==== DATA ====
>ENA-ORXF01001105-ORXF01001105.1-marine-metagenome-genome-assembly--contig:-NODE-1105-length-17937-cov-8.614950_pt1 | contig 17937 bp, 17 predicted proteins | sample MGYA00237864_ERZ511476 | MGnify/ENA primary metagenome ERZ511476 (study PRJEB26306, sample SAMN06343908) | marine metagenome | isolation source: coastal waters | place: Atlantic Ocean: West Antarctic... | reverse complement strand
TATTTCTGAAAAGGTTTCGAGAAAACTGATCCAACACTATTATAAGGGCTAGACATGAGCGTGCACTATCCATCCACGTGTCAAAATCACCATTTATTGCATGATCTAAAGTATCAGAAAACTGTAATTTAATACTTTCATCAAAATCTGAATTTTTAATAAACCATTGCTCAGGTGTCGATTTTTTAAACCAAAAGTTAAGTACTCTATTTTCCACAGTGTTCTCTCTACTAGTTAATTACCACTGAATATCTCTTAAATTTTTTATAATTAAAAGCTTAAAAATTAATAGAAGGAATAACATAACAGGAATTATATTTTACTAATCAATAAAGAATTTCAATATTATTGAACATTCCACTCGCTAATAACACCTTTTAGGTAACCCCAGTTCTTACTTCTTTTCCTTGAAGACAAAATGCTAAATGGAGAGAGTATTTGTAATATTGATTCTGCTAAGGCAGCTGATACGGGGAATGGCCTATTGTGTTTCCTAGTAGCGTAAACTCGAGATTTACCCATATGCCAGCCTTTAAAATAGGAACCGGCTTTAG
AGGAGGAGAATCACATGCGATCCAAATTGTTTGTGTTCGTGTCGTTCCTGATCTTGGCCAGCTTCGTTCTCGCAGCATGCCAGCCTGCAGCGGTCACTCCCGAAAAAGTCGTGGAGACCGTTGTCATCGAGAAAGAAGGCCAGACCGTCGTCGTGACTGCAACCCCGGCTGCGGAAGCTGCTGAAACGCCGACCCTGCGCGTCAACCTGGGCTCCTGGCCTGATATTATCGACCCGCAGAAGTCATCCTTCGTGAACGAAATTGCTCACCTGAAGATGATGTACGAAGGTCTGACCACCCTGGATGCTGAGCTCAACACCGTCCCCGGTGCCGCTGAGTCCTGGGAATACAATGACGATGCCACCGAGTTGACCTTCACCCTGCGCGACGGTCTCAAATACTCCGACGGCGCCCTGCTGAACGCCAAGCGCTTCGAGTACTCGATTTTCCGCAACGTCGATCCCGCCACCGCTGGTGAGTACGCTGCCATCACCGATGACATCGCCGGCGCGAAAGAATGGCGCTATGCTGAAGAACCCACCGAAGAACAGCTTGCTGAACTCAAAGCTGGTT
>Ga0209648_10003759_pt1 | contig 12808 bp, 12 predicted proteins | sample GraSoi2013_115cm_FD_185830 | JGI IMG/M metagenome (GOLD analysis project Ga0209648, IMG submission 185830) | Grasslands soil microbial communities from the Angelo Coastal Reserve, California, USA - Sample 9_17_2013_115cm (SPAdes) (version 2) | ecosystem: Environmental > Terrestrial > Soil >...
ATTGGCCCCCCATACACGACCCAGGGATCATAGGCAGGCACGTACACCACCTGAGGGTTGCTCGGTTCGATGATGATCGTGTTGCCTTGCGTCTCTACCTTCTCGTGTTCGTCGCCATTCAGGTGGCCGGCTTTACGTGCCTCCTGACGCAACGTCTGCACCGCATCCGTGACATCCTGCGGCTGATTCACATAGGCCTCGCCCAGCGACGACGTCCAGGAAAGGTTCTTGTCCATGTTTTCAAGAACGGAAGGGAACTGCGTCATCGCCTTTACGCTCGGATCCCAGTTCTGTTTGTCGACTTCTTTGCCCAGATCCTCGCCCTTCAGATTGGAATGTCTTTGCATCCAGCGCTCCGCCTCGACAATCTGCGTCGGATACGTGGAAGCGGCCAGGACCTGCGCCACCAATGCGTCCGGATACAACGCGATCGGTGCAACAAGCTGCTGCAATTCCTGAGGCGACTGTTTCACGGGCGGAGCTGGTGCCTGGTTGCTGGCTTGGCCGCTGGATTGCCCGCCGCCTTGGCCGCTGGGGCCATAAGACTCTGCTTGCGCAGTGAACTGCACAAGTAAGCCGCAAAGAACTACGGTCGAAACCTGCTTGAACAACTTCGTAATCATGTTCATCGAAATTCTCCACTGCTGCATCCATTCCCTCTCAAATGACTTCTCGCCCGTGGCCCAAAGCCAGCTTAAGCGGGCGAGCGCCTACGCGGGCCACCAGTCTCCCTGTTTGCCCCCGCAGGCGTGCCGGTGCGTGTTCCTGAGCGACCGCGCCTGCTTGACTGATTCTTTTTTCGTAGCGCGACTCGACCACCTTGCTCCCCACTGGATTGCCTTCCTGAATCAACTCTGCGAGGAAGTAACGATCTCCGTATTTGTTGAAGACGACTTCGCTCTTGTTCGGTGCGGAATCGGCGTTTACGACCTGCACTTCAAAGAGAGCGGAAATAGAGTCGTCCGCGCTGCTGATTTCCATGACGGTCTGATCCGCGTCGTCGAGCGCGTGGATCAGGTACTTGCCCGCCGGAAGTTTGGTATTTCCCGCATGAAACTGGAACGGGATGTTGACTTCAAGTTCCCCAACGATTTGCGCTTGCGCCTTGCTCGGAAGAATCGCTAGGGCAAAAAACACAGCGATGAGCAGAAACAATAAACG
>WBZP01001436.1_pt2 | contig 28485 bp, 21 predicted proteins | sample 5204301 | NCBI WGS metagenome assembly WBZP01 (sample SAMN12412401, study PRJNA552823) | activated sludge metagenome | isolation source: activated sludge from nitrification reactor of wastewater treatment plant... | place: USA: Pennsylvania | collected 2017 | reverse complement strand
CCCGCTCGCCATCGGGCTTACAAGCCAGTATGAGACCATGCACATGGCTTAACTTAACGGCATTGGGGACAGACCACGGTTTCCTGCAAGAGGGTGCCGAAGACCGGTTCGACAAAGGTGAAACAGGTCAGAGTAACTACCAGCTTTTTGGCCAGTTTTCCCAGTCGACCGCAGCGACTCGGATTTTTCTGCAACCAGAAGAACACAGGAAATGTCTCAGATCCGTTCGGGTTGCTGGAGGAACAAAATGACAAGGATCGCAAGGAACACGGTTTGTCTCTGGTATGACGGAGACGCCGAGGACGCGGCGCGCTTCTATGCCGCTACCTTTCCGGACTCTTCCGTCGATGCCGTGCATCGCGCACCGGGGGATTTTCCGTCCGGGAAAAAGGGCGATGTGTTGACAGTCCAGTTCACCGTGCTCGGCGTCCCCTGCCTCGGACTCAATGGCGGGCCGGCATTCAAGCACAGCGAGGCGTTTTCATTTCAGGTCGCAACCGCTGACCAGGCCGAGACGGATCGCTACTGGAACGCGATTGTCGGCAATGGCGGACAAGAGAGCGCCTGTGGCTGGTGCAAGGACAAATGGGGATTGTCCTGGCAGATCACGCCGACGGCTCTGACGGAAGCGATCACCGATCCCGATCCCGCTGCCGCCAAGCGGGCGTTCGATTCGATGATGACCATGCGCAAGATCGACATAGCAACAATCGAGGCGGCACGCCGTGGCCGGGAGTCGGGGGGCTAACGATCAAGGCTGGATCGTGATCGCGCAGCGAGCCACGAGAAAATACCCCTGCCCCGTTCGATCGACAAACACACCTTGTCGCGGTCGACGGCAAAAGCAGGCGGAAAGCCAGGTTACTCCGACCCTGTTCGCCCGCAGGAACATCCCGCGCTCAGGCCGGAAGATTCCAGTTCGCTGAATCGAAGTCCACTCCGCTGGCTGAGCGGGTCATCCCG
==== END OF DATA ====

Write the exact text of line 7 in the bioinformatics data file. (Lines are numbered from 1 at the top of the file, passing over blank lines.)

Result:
CCCGCTCGCCATCGGGCTTACAAGCCAGTATGAGACCATGCACATGGCTTAACTTAACGGCATTGGGGACAGACCACGGTTTCCTGCAAGAGGGTGCCGAAGACCGGTTCGACAAAGGTGAAACAGGTCAGAGTAACTACCAGCTTTTTGGCCAGTTTTCCCAGTCGACCGCAGCGACTCGGATTTTTCTGCAACCAGAAGAACACAGGAAATGTCTCAGATCCGTTCGGGTTGCTGGAGGAACAAAATGACAAGGATCGCAAGGAACACGGTTTGTCTCTGGTATGACGGAGACGCCGAGGACGCGGCGCGCTTCTATGCCGCTACCTTTCCGGACTCTTCCGTCGATGCCGTGCATCGCGCACCGGGGGATTTTCCGTCCGGGAAAAAGGGCGATGTGTTGACAGTCCAGTTCACCGTGCTCGGCGTCCCCTGCCTCGGACTCAATGGCGGGCCGGCATTCAAGCACAGCGAGGCGTTTTCATTTCAGGTCGCAACCGCTGACCAGGCCGAGACGGATCGCTACTGGAACGCGATTGTCGGCAATGGCGGACAAGAGAGCGCCTGTGGCTGGTGCAAGGACAAATGGGGATTGTCCTGGCAGATCACGCCGACGGCTCTGACGGAAGCGATCACCGATCCCGATCCCGCTGCCGCCAAGCGGGCGTTCGATTCGATGATGACCATGCGCAAGATCGACATAGCAACAATCGAGGCGGCACGCCGTGGCCGGGAGTCGGGGGGCTAACGATCAAGGCTGGATCGTGATCGCGCAGCGAGCCACGAGAAAATACCCCTGCCCCGTTCGATCGACAAACACACCTTGTCGCGGTCGACGGCAAAAGCAGGCGGAAAGCCAGGTTACTCCGACCCTGTTCGCCCGCAGGAACATCCCGCGCTCAGGCCGGAAGATTCCAGTTCGCTGAATCGAAGTCCACTCCGCTGGCTGAGCGGGTCATCCCG